Although eating disorders are less common in older adults than in teenagers, the symptoms remain the same and have a devastating impact on a person's quality of life.
Adults with an eating disorder are more likely to suffer from complications such as osteoporosis, tooth loss, gastrointestinal and cardiac problems. The signs and symptoms of an eating disorder may be similar to both teenagers and adults, but the triggers and concerns are different. The triggers for teenagers are body size and shape, but older adults with eating disorders are concerned about the signs of aging, such as wrinkles, body shape changes, and loose skin.
Early Detection and Intervention is the Key
Eating disorders often go undetected, but knowing the signs and symptoms can help start the road to recovery. When a person is exhibiting the signs of an eating disorder, intervening during the early stages increases a person's chance of successful recovery. It can prevent the years of struggle and also save lives. Eating disorders can have life-threatening consequences if not treated properly. A person with an eating disorder should get professional help from a doctor, or a psychologist or a nutritionist. Only 33.8% of adults with an eating disorder are receiving treatment.
Treatment for an eating disorder varies from one person to another. Counseling and behavioral therapy are very effective for some, whereas others may need medications, such as antipsychotics and antidepressants. For some people, a combination of both therapy and medications are necessary for recovery.
Eating Disorders in the Workplace
The UK's leading charity organization called 'Beat' supports anyone affected by eating disorders. This year, Beat observes Eating Disorders Awareness Week from 22nd to 28th February. This year, the theme of Eating Disorders Awareness Week is "Eating Disorders in the Workplace". The spotlight is on the impact of eating disorders in the workplace and what colleagues and employers can do to support a person's recovery at the workplace.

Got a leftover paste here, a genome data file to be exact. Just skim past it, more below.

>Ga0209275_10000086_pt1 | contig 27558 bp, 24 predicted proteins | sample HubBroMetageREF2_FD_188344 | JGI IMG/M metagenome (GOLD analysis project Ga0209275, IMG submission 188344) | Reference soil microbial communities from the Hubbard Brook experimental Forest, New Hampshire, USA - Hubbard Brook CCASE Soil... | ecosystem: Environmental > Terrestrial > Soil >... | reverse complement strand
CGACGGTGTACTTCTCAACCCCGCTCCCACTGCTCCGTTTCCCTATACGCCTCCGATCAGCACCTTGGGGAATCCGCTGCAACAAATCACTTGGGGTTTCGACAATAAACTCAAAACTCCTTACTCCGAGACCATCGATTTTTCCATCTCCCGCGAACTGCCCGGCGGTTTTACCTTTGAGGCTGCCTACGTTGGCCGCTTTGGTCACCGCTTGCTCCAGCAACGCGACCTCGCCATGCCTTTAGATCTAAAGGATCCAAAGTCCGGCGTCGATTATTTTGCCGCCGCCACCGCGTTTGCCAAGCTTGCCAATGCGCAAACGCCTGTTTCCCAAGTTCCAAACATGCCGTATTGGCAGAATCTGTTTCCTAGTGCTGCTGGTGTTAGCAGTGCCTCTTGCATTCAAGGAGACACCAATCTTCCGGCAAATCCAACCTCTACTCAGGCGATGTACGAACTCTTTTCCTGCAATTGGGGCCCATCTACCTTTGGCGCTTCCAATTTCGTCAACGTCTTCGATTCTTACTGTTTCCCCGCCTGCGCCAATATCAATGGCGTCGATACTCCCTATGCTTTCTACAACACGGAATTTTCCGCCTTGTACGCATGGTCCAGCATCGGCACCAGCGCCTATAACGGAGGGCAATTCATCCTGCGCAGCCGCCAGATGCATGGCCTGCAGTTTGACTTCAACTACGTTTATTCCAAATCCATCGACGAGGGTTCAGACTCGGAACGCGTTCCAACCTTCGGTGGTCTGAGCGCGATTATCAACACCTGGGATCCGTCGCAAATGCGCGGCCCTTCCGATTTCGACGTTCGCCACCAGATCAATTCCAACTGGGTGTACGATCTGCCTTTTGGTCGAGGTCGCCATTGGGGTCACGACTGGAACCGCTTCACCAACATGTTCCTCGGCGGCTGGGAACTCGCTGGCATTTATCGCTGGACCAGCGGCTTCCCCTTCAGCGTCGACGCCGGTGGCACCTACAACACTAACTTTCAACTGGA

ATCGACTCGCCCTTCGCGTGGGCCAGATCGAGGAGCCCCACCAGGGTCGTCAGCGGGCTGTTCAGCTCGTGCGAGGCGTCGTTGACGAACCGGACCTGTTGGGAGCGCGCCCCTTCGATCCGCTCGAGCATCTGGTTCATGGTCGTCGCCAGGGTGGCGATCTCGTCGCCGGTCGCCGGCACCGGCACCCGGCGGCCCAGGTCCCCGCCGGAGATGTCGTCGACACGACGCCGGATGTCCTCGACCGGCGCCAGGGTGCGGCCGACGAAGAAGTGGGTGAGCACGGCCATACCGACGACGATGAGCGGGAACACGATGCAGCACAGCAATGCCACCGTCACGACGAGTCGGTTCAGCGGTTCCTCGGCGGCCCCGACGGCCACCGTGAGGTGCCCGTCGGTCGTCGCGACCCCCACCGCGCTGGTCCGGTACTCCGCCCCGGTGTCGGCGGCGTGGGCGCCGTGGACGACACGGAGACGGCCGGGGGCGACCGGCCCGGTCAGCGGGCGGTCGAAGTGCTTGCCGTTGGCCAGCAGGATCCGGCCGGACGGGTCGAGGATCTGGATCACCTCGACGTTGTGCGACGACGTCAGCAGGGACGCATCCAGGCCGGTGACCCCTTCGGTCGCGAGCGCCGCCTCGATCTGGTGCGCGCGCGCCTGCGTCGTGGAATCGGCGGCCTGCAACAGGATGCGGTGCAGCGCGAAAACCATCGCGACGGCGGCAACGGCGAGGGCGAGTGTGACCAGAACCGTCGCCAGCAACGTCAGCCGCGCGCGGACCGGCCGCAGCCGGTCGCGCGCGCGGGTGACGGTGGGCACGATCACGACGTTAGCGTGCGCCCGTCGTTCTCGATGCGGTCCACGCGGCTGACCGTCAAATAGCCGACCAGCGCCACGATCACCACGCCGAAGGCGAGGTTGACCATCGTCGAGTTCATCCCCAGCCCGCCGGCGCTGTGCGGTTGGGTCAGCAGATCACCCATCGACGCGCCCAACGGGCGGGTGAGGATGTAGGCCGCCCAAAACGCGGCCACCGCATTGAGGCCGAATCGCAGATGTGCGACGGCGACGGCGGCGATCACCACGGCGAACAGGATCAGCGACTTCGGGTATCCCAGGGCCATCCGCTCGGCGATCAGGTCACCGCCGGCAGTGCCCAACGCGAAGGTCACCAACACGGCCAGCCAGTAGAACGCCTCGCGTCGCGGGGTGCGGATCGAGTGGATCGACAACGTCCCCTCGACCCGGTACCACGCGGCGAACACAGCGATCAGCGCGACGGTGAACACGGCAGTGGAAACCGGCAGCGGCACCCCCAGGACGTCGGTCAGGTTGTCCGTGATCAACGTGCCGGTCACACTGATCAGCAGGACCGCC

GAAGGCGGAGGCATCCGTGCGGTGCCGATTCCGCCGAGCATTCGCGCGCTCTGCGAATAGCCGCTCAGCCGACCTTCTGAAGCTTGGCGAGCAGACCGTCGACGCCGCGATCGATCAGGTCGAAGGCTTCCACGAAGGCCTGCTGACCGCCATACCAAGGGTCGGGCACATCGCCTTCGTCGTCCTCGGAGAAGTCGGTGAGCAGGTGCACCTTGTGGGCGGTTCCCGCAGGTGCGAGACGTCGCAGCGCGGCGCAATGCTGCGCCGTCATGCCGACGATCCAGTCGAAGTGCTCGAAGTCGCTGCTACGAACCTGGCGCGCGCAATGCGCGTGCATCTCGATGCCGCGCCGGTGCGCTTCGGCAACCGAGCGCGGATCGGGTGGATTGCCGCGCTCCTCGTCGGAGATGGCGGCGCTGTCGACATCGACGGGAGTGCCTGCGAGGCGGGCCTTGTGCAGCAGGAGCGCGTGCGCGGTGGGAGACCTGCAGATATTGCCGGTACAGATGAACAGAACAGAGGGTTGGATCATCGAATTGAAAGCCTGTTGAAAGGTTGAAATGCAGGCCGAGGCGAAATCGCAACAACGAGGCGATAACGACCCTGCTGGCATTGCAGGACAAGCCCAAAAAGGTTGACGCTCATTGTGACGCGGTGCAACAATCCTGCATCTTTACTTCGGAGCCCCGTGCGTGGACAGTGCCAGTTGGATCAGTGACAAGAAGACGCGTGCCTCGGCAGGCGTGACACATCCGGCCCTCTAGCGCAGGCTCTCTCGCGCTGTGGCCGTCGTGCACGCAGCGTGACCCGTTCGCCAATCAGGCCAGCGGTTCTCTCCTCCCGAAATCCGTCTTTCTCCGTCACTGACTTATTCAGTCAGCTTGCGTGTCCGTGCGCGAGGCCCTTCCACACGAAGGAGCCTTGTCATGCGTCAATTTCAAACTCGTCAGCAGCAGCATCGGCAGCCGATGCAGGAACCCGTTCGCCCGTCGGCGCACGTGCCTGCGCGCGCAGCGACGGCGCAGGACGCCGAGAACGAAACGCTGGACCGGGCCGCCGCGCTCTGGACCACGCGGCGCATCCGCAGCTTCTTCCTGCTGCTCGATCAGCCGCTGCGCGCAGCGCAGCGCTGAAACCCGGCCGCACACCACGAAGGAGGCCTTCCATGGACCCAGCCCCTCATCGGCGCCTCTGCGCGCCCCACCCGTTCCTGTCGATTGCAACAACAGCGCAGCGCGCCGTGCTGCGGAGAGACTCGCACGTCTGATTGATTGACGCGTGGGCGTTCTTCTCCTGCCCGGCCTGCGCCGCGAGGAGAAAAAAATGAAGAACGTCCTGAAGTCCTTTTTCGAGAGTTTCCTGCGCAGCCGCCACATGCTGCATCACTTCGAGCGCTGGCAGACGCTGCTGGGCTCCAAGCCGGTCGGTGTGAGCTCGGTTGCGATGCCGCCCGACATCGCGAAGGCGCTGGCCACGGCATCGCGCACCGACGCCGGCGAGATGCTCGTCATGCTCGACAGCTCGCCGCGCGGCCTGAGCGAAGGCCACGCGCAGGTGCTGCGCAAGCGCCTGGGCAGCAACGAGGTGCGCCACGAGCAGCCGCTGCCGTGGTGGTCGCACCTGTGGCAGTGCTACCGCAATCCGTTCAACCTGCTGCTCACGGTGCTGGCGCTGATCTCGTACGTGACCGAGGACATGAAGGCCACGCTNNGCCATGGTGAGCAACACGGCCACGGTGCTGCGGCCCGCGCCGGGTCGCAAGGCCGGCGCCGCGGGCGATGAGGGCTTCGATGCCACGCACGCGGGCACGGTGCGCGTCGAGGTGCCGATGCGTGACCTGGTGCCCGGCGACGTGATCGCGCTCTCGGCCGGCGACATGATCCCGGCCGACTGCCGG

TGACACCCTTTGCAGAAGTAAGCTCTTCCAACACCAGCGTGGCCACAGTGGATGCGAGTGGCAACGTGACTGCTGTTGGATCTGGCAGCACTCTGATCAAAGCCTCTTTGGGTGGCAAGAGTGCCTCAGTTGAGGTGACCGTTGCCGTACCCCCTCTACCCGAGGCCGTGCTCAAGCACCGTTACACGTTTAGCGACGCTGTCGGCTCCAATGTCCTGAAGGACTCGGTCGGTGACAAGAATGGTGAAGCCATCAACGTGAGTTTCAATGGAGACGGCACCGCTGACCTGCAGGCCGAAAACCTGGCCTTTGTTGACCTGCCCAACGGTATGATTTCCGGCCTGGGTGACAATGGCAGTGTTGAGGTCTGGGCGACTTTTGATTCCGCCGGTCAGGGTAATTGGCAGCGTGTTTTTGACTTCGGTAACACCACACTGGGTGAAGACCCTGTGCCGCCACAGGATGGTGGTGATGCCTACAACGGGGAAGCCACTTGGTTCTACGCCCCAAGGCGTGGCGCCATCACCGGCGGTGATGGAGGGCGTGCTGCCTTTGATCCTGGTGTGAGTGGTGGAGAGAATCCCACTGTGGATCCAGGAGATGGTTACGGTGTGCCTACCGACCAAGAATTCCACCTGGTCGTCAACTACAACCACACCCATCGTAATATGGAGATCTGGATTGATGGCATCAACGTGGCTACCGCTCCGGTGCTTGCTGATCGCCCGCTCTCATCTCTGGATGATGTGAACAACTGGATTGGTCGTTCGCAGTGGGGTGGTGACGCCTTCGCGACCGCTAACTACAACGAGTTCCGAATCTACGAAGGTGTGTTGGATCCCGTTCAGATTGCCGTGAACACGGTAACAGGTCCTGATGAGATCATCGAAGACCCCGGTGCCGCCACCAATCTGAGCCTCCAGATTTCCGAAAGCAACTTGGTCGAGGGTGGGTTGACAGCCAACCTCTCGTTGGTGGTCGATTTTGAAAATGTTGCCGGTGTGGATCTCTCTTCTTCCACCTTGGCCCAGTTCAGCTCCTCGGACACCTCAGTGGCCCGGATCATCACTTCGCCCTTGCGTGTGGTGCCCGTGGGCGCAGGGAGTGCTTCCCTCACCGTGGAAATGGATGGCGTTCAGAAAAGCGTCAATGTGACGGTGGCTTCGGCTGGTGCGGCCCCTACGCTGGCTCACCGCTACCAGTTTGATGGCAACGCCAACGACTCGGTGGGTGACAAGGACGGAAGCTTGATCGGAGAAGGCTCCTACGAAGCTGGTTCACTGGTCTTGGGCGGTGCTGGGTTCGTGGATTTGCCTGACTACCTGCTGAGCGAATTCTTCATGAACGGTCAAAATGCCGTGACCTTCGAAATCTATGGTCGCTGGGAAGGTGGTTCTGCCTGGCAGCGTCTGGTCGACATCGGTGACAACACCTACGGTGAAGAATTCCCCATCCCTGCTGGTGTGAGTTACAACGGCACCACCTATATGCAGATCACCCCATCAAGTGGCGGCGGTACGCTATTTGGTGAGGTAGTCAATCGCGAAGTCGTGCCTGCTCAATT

Eating disorder can have an impact on an individual's everyday life if it is left untreated. It can take a toll on the work productivity and also affect the relationships with employers and other coworkers. Most of the people may have a stressful environment at work. Stress can be a trigger for developing an eating disorder. Raising awareness of the signs and symptoms of eating disorders will enable employers and coworkers to address the concerns with employees, helping them to seek treatment.
Helping Someone with an Eating Disorder
An individual with an eating disorder may be afraid to ask for help. It is important to help and support a colleague or a friend with an eating disorder. Before reaching out to help a person with the condition, it is important to understand the biological and psychological causes of the disorder.
Recognizing the signs of eating disorders, family, friends and colleagues can help an individual towards recovery. Some of the signs that someone is struggling with an eating disorder include:
- A change in behavior and attitude towards weight loss and dieting
- Increase in food and body talk
- Withdrawal from friends, family, social gatherings and activities
- Excessive and rigid exercise schedule
- Conscious of calories and moving from one diet to another
Communicate in a non-confrontational way, encourage them to express their feelings and listen respectfully. Do not criticize or judge, but be sincere and direct while discussing the concerns. Do not take the role of a therapist, encourage the person to seek professional help and offer support for each step of the way.